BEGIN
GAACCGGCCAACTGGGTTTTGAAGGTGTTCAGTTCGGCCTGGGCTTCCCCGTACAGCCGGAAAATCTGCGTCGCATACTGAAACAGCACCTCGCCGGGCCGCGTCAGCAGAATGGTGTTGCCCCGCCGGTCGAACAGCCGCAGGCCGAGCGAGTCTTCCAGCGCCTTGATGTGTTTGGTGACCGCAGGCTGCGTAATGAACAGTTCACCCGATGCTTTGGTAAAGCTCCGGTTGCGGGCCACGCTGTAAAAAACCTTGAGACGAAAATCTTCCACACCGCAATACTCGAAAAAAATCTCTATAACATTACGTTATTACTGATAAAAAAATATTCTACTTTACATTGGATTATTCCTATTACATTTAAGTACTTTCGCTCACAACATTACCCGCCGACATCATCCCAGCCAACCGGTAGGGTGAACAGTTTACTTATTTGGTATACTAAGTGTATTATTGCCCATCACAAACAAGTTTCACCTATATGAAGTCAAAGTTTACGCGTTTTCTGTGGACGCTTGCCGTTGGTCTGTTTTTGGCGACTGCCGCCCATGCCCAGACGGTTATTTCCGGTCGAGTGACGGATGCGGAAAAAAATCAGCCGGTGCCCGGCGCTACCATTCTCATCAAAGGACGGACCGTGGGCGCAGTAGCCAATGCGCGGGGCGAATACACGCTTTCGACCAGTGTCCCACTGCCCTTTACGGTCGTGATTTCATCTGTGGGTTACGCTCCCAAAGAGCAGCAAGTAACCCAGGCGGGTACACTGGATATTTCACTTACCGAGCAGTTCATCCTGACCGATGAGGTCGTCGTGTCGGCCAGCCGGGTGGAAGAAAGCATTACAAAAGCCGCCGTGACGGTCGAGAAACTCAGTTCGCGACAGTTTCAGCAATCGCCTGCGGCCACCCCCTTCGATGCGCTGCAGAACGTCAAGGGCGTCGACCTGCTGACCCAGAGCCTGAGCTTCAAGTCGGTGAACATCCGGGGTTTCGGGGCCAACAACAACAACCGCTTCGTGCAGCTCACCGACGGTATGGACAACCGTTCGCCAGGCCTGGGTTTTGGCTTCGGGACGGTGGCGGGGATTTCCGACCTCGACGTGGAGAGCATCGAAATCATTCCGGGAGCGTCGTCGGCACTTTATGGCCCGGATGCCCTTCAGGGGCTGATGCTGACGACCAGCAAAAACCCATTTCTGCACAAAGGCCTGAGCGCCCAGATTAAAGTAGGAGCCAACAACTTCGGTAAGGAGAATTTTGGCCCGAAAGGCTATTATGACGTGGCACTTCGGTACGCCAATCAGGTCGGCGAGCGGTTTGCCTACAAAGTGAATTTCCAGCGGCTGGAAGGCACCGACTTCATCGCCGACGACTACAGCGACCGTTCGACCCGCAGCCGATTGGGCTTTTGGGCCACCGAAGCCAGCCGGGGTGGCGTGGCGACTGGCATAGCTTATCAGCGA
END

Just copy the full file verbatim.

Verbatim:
GAACCGGCCAACTGGGTTTTGAAGGTGTTCAGTTCGGCCTGGGCTTCCCCGTACAGCCGGAAAATCTGCGTCGCATACTGAAACAGCACCTCGCCGGGCCGCGTCAGCAGAATGGTGTTGCCCCGCCGGTCGAACAGCCGCAGGCCGAGCGAGTCTTCCAGCGCCTTGATGTGTTTGGTGACCGCAGGCTGCGTAATGAACAGTTCACCCGATGCTTTGGTAAAGCTCCGGTTGCGGGCCACGCTGTAAAAAACCTTGAGACGAAAATCTTCCACACCGCAATACTCGAAAAAAATCTCTATAACATTACGTTATTACTGATAAAAAAATATTCTACTTTACATTGGATTATTCCTATTACATTTAAGTACTTTCGCTCACAACATTACCCGCCGACATCATCCCAGCCAACCGGTAGGGTGAACAGTTTACTTATTTGGTATACTAAGTGTATTATTGCCCATCACAAACAAGTTTCACCTATATGAAGTCAAAGTTTACGCGTTTTCTGTGGACGCTTGCCGTTGGTCTGTTTTTGGCGACTGCCGCCCATGCCCAGACGGTTATTTCCGGTCGAGTGACGGATGCGGAAAAAAATCAGCCGGTGCCCGGCGCTACCATTCTCATCAAAGGACGGACCGTGGGCGCAGTAGCCAATGCGCGGGGCGAATACACGCTTTCGACCAGTGTCCCACTGCCCTTTACGGTCGTGATTTCATCTGTGGGTTACGCTCCCAAAGAGCAGCAAGTAACCCAGGCGGGTACACTGGATATTTCACTTACCGAGCAGTTCATCCTGACCGATGAGGTCGTCGTGTCGGCCAGCCGGGTGGAAGAAAGCATTACAAAAGCCGCCGTGACGGTCGAGAAACTCAGTTCGCGACAGTTTCAGCAATCGCCTGCGGCCACCCCCTTCGATGCGCTGCAGAACGTCAAGGGCGTCGACCTGCTGACCCAGAGCCTGAGCTTCAAGTCGGTGAACATCCGGGGTTTCGGGGCCAACAACAACAACCGCTTCGTGCAGCTCACCGACGGTATGGACAACCGTTCGCCAGGCCTGGGTTTTGGCTTCGGGACGGTGGCGGGGATTTCCGACCTCGACGTGGAGAGCATCGAAATCATTCCGGGAGCGTCGTCGGCACTTTATGGCCCGGATGCCCTTCAGGGGCTGATGCTGACGACCAGCAAAAACCCATTTCTGCACAAAGGCCTGAGCGCCCAGATTAAAGTAGGAGCCAACAACTTCGGTAAGGAGAATTTTGGCCCGAAAGGCTATTATGACGTGGCACTTCGGTACGCCAATCAGGTCGGCGAGCGGTTTGCCTACAAAGTGAATTTCCAGCGGCTGGAAGGCACCGACTTCATCGCCGACGACTACAGCGACCGTTCGACCCGCAGCCGATTGGGCTTTTGGGCCACCGAAGCCAGCCGGGGTGGCGTGGCGACTGGCATAGCTTATCAGCGA